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Education in Rural Pakistan

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EDUCATION IN RURAL PAKISTAN

SUMMARY:

The lack of education in the rural areas of the country is an issue that needs immediate attention. For the development of a country it is necessary that its population is educated but the facts show that Pakistan lags in this sector. Learning levels of students across the rural areas of the country have tumbled. The literacy rate is 74 percent in urban Pakistan and 49 percent in rural areas. A rural child is 32% less likely to go to school and 50 % more likely to be an illiterate. Pakistan is among the developing countries which spend less than 3 percent of their budget on Education. The government cannot reform and update outdated syllabi of educational institutions, increase faculty capacities and build more learning centers with this insufficient budgetary allocation to education. Additionally, the government has been unable to make a mechanism for the check and balance of the infrastructural facilities, teaching staff and the provision of educational material. Feudalism and education are anathema to each other. Feudal lords control the infrastructure and the population of their areas. In rural areas of Sindh there are many primary schools which are being used either as ‘autaqs’ or as cattle pens for the last many years by sardars, waderas and the land mafia (Newspaper, 2011). These people never want the children of a common man to get education as it might make them vulnerable. They feel that if a poor man gets education, he would know his rights and be able to defy the feudal lords (Newspaper, 2011). Changes can be made to improve the situation but it requires strict action from the government and compliance to the policies. There is an immediate need to appoint a supervisory team comprising at least one judge, one academic and one media person to keep a check on the campaign and to ensure the implementation of the education reforms. There should be a body similar to OFSTED (UK) model government body which should be responsible for overlooking the reforming process in the rural areas, ensuring transparency and maintaining standards. This would help in increasing enrollment, educating the poor class and making them aware of their basic rights which would eventually lead them to vote for the person who is in reality there to help them instead of some feudal lord who uses the poor population for personal gains.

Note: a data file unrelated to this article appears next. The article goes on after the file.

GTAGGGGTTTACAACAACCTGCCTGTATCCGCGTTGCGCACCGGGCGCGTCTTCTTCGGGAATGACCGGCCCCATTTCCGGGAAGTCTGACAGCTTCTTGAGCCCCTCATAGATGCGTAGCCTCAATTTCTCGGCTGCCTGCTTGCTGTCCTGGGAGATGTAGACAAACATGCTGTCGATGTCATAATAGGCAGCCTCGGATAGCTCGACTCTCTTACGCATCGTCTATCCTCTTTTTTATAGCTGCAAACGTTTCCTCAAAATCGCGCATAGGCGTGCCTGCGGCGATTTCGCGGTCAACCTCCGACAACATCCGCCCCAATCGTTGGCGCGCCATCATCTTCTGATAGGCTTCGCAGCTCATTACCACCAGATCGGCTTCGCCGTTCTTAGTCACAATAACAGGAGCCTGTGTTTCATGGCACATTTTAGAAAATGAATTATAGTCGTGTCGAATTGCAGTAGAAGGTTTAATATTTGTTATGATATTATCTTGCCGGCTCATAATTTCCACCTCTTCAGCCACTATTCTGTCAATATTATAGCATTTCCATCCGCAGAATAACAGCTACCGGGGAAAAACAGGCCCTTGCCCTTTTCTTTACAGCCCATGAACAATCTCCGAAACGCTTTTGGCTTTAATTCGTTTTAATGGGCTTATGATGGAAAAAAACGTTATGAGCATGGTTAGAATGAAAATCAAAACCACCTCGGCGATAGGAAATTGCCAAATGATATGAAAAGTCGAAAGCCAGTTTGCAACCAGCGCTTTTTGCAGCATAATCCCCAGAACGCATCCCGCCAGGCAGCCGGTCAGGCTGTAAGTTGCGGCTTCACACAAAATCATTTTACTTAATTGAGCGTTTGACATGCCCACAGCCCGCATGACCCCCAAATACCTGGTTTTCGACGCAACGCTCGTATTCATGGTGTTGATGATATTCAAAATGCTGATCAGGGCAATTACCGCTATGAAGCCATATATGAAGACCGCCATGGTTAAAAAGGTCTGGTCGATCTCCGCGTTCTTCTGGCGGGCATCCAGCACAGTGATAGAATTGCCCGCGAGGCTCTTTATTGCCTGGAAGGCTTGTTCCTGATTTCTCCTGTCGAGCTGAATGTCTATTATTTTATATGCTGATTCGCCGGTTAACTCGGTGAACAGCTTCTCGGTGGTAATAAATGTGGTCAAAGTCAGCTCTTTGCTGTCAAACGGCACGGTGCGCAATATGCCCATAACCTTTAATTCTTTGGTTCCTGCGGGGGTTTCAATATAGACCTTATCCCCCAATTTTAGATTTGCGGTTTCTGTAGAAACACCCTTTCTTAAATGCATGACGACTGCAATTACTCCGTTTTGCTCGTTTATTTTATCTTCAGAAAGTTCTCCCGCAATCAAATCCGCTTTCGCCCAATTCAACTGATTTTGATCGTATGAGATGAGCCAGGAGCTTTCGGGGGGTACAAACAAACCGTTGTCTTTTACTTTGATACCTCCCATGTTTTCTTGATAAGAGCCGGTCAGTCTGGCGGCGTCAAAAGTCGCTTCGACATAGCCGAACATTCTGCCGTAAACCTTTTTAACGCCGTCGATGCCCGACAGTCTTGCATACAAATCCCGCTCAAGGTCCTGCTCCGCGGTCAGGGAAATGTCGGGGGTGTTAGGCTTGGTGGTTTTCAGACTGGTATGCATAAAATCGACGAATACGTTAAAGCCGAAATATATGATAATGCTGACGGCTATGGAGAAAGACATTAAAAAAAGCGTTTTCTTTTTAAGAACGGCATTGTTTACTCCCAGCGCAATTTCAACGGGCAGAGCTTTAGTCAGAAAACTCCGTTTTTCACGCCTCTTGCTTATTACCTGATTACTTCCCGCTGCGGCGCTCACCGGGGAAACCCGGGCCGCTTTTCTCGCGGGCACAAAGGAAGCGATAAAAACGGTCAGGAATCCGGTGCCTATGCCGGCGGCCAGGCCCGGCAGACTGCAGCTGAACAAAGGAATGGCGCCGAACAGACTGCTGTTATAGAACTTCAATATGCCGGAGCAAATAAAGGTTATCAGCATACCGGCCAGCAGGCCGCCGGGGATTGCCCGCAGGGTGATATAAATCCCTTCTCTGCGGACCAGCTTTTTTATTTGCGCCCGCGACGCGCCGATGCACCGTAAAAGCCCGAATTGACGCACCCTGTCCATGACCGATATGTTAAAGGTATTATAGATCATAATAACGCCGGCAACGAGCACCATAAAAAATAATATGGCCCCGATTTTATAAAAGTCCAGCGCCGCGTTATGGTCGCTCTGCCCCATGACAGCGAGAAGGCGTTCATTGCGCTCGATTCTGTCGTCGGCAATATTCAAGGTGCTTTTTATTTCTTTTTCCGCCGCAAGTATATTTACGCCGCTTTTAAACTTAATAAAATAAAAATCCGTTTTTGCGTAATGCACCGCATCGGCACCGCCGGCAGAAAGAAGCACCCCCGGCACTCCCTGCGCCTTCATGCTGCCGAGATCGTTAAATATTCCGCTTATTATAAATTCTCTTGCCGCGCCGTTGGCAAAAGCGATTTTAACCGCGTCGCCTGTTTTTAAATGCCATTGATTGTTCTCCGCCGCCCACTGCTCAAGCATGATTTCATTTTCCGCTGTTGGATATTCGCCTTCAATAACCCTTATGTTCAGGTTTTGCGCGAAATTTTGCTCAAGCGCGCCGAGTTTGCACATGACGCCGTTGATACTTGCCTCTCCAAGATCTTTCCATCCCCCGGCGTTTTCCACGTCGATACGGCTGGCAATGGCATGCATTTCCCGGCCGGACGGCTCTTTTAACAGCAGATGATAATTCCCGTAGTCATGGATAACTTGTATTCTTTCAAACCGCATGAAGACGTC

POLICY BRIEF:

Education is vital in the establishment of a human capital. It does not only increase productivity and efficiency but also helps in producing skilled manpower that can drive the economy towards stability. Education plays a role in reducing poverty and aids in social development, but a poorly structured education system causes slow growth in the country. Pakistan’s education sector is an example of a low-quality system. The low enrolment rates at the primary level, wide disparities between regions and gender, lack of trained teachers, deficiency of proper teaching materials and poor physical infrastructure of schools indicate the deficient performance of this sector.